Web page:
5) There are a lot of E-1 through E-4's here. Here is a website showing the rank insignia: http://www.military-quotes.com/ranks...k-insignia.htm
    Many are just out of BCT (Basic Combat Training). Some, for whatever reason, walk by without saluting. At first myself and my classmates were unsure how we were supposed to handle this situation. Our cadre (our instructors and leadership) instructed us that we DO NOT have the authority to "smoke" them (Make them do push ups, etc.). But, they told us that if we do not correct the problem, then we are part of the problem. So, now if it happens, we get their attention and ask them if they forgot to do something. Most at this point come to attention, apologize and salute. You don't have to be an ass to help them. They get enough of that from their drill sergeants!

    Thoughts from week 3:

    1) The long PowerPoint days continue. We each had to give a short PowerPoint presentation. This is another time you will be happy if you have a personal computer. Also very nice to have PowerPoint installed and if you have no clue how to use PowerPoint, at least learn the basics before you get here.

    2) PT continues 5 days a week for those who did not pass initially. Just another reminder that reporting here in decent physical condition will make life easier on you.

    3) We are going to the field the next 3 weeks for FTX's (field training exercises). We do come back to FSH (Fort Sam Houston) on the weekends.

    4) Tardiness issue has improved drastically. Thankfully, people are getting the idea now.

    Thoughts from week 4:

    1) Had our first FTX (Field Training Exercise). For those prior service Army/Marines, I'm sure it is a cakewalk, but for those of us who have never done this, it was a bear. Most days about 12-13 hours from reveille till your free for the day. Thursday was about 17 hours.

    A rough list of tasks: M-16 & M-9(9mm) training/qualification, CBRN(Chemical,biological,radiological, nuclear) training, land navigation, 3 mile ruck march, basic tactical formations, and a practice medevac casualty exercise on Friday.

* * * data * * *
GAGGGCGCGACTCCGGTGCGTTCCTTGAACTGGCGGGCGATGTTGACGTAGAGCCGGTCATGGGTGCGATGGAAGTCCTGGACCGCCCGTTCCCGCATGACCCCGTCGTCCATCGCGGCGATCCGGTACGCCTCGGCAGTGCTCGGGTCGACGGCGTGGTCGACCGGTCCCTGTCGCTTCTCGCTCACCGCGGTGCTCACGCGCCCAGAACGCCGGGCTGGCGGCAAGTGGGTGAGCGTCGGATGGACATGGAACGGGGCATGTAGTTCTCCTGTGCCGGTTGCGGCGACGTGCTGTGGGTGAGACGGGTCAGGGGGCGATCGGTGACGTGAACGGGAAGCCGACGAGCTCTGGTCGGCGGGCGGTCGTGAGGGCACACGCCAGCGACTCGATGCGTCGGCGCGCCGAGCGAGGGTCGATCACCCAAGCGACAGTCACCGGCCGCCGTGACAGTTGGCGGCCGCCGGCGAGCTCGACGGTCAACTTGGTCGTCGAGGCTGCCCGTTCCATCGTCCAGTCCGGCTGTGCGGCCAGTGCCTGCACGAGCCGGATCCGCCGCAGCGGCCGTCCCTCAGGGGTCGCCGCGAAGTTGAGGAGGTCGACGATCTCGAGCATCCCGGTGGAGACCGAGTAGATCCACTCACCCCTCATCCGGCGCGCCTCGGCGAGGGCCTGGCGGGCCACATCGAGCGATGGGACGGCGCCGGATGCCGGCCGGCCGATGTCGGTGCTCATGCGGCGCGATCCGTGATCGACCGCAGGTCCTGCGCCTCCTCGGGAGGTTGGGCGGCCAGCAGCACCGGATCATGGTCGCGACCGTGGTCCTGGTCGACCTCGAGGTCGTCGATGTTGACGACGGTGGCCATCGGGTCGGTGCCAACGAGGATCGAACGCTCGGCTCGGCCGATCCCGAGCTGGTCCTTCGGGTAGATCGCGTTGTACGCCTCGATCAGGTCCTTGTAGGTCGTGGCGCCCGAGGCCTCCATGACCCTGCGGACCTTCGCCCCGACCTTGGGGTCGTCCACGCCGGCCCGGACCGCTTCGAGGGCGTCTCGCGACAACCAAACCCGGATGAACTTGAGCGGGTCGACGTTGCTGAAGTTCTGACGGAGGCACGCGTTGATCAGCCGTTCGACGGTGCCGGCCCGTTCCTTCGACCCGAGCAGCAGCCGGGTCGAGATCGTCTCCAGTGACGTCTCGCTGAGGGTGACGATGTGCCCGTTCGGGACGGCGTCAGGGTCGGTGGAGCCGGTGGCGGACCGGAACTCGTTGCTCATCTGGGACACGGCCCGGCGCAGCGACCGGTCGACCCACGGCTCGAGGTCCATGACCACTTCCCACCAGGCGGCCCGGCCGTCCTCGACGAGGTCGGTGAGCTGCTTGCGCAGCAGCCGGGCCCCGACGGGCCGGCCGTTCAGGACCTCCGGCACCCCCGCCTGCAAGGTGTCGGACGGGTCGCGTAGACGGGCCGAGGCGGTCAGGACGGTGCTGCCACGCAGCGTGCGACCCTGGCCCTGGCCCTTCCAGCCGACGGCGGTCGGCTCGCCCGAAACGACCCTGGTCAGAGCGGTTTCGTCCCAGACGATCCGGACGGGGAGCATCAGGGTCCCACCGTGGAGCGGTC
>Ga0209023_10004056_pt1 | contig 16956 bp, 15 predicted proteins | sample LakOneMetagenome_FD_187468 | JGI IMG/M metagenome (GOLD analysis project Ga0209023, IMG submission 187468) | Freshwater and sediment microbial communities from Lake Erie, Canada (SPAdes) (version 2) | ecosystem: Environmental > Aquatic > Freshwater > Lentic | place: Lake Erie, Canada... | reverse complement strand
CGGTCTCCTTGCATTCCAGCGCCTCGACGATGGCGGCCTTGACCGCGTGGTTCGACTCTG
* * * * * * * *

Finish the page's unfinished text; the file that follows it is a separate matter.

2) Gas, gas, gas! Part of your CBRN training is enduring the infamous CS Gas chamber. Look, it sucks, but everybody has to do it and you will survive. Not one of us died! You also get to put that wonderfully hot chemical protective suit and mask on in the sweltering Texas heat until your instructor tells you all clear. Fun day, heh.

    3) Land navigation. You will learn how to use a compass and map to plot and navigate. There is a daytime and night time land navigation exercise.You will also be taught a basic GPS handheld and will also have a mounted land navigation exercise in a vehicle.

    4) You will learn how to field strip a M16A2 rifle down and reassemble it with a complete function check within 4 minutes. Many of you will be able to do this blindfolded! I never would have believed it but I witnessed it. Unfortunately I couldn't quite get the 4 minutes blindfolded, but I felt I did quite well considering I had never even touched this weapon prior to OBLC. You will also learn how to disassemble and reassemble the 9mm, which is easier.

    5) Some items to consider that may not be on your packing list:
    Benadryl (if you need help sleeping)
    ibufrofen (or whatever your preferred painkiller is)
    moleskin plus (many people developed blisters)
    luggage tags or similar for your duffel bag (they all look the same)
    small knife/multi-purpose tool (always useful in the field)
    sunscreen (this is Texas!)
    bug repellent (these mosquitoes can be vicious) chiggers too; also recommend a small container of repellent you can carry with you.
    hand sanitizer
    earplugs (up to 38 people per tent, some snore!, alarms beeping, storms; I like the silicone type)
    wet wipes (at this time there are no showers)
    electric razor
    ziploc bags (to keep stuff dry)
    plenty of socks as many times they will get soaked from trekking through wet fields or if it is raining
    small pillow (I got a compressible Thermarest from REI)
    bed cushion (Those cots are rock hard, at least for me. I bought a roll able, self-inflating bed roll from the PX)
    hyrdrocortisone/Benadryl creme (for those inevitable bug bites)
    Gatorade/Propel, etc. to flavor that nasty tasting drinking water. Many brands come in little tubes that work well in a canteen.
    Small notebook (you can buy waterproof ones at the clothing sales PX)
    Extra sets of ACU's (they will get wet/filthy/smelly. Consider though, it is difficult to get them completely clean again so they will unlikely be "perfect" ACU's anymore.)